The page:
Death, Dissection and the Destitute (Paperback)

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In the early nineteenth century, body snatching was rife because the only corpses available for medical study were those of hanged murderers. With the Anatomy Act of 1832, however, the bodies of those who died destitute in workhouses were appropriated for dissection. At a time when such a procedure was regarded with fear and revulsion, the Anatomy Act effectively rendered dissection a punishment for poverty. Providing both historical and contemporary insights, Death, Dissection, and the Destitute opens rich new prospects in history and history of science. The new afterword draws important parallels between social and medical history and contemporary concerns regarding organs for transplant and human tissue for research.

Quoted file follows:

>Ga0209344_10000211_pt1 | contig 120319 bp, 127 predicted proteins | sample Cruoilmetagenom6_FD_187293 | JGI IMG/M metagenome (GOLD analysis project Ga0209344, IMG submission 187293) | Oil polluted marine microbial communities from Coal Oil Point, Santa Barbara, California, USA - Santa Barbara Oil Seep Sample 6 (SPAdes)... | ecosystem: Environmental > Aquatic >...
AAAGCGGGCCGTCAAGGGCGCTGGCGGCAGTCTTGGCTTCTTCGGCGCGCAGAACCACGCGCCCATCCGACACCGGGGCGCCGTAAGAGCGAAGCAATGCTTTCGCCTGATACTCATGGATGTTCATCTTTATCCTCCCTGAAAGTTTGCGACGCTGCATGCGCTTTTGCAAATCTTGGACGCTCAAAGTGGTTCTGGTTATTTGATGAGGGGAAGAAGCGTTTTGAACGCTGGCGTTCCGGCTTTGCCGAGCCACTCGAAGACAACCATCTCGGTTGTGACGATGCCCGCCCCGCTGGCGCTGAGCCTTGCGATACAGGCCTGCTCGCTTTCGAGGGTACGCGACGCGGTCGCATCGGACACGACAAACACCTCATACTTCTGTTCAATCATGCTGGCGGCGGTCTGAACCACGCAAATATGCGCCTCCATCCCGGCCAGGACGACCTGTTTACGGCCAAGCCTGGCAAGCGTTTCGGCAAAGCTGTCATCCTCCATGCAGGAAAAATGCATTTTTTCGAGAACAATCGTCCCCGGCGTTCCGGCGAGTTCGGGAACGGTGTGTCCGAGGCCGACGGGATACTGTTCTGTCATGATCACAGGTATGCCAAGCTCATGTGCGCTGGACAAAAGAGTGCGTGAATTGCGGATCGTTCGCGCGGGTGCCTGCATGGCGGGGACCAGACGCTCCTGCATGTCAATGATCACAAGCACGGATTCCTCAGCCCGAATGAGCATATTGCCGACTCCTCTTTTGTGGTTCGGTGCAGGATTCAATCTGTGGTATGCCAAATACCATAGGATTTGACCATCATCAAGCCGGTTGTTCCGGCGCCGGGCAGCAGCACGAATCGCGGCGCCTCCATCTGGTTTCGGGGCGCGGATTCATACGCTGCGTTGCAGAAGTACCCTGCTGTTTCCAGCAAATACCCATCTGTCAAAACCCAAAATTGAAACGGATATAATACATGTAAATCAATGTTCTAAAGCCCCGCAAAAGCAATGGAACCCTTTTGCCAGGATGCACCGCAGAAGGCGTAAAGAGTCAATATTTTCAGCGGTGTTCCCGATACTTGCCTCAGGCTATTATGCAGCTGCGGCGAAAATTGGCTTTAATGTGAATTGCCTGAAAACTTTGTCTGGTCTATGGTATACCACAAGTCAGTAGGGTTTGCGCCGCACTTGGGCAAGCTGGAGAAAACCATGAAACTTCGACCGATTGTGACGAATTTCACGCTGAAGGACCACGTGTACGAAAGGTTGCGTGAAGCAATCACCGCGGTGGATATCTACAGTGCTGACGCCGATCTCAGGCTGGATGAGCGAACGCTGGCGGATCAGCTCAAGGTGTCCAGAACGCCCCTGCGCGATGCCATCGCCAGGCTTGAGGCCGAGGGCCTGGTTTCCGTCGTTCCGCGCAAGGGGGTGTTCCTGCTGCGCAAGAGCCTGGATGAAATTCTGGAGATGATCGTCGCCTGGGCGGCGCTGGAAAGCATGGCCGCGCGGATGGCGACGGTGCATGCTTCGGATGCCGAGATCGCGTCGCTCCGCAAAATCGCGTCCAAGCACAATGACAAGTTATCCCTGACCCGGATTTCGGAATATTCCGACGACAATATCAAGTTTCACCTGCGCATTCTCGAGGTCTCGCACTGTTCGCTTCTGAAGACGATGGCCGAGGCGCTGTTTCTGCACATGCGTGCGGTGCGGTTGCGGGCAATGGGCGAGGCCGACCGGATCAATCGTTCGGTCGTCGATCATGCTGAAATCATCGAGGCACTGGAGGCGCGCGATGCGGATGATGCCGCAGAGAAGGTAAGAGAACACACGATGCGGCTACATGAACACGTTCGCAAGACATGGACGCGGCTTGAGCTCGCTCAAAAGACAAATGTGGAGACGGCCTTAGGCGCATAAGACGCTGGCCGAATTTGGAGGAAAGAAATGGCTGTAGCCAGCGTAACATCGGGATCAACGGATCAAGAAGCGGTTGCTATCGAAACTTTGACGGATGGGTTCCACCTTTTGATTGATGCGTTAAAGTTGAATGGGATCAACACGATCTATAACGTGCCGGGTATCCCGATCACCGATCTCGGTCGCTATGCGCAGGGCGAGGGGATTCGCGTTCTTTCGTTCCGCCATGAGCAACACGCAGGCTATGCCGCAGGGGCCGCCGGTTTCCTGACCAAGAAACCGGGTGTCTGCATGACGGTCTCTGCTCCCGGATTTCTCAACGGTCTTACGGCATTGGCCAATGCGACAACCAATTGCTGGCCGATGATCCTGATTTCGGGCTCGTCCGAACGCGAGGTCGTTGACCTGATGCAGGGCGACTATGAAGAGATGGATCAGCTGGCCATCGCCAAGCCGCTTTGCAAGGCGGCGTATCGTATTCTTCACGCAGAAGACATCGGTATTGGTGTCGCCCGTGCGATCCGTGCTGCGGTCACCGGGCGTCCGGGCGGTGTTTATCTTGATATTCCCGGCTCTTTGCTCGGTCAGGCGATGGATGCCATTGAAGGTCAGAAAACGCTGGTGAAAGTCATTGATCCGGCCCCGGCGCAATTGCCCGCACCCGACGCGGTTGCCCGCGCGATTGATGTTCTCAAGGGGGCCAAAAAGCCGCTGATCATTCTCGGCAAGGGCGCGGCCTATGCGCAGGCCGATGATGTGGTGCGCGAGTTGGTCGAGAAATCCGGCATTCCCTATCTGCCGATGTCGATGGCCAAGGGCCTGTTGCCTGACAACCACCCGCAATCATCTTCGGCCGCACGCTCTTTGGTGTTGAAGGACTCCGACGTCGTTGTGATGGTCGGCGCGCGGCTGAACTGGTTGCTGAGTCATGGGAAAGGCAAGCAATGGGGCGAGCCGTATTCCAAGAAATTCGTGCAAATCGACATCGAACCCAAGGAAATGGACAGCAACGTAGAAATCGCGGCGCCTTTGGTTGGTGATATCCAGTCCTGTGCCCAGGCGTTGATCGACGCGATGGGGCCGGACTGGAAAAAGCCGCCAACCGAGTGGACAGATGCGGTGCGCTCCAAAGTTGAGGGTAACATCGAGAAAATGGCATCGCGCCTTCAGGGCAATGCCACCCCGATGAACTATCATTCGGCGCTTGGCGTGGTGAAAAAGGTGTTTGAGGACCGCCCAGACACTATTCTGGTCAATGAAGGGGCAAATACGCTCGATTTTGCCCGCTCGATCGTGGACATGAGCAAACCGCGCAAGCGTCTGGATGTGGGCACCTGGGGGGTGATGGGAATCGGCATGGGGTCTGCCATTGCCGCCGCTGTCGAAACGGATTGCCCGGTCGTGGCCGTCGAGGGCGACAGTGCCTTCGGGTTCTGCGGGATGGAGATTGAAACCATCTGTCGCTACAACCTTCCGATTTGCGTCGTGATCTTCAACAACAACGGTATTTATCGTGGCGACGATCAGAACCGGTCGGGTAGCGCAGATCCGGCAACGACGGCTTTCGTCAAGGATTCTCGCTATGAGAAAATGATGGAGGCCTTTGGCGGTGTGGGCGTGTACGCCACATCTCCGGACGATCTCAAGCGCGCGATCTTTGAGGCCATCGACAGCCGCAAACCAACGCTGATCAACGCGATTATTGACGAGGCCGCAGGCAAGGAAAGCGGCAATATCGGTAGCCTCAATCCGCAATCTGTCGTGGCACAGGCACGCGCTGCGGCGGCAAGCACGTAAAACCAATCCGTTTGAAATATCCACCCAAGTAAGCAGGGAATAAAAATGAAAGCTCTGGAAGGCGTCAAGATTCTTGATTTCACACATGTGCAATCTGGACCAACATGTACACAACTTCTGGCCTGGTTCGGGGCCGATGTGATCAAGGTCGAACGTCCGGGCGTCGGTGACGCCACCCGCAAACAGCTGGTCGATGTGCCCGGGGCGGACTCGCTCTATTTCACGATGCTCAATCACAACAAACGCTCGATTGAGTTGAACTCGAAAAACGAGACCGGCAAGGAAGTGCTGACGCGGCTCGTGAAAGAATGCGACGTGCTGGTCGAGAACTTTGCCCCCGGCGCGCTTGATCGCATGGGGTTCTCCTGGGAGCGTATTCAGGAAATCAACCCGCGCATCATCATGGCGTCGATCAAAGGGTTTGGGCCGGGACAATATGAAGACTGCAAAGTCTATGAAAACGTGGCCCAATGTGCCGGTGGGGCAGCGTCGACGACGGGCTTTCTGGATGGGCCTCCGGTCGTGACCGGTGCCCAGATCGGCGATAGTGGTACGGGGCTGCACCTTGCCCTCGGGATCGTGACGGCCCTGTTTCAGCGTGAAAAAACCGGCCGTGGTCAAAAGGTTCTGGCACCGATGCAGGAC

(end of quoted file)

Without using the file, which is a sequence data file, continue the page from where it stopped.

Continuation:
About the Author

Ruth Richardson is a historian living in London.

Product Details
ISBN: 9780226712406
ISBN-10: 0226712400
Publisher: University of Chicago Press
Publication Date: January 1st, 2001
Pages: 453
Language: English

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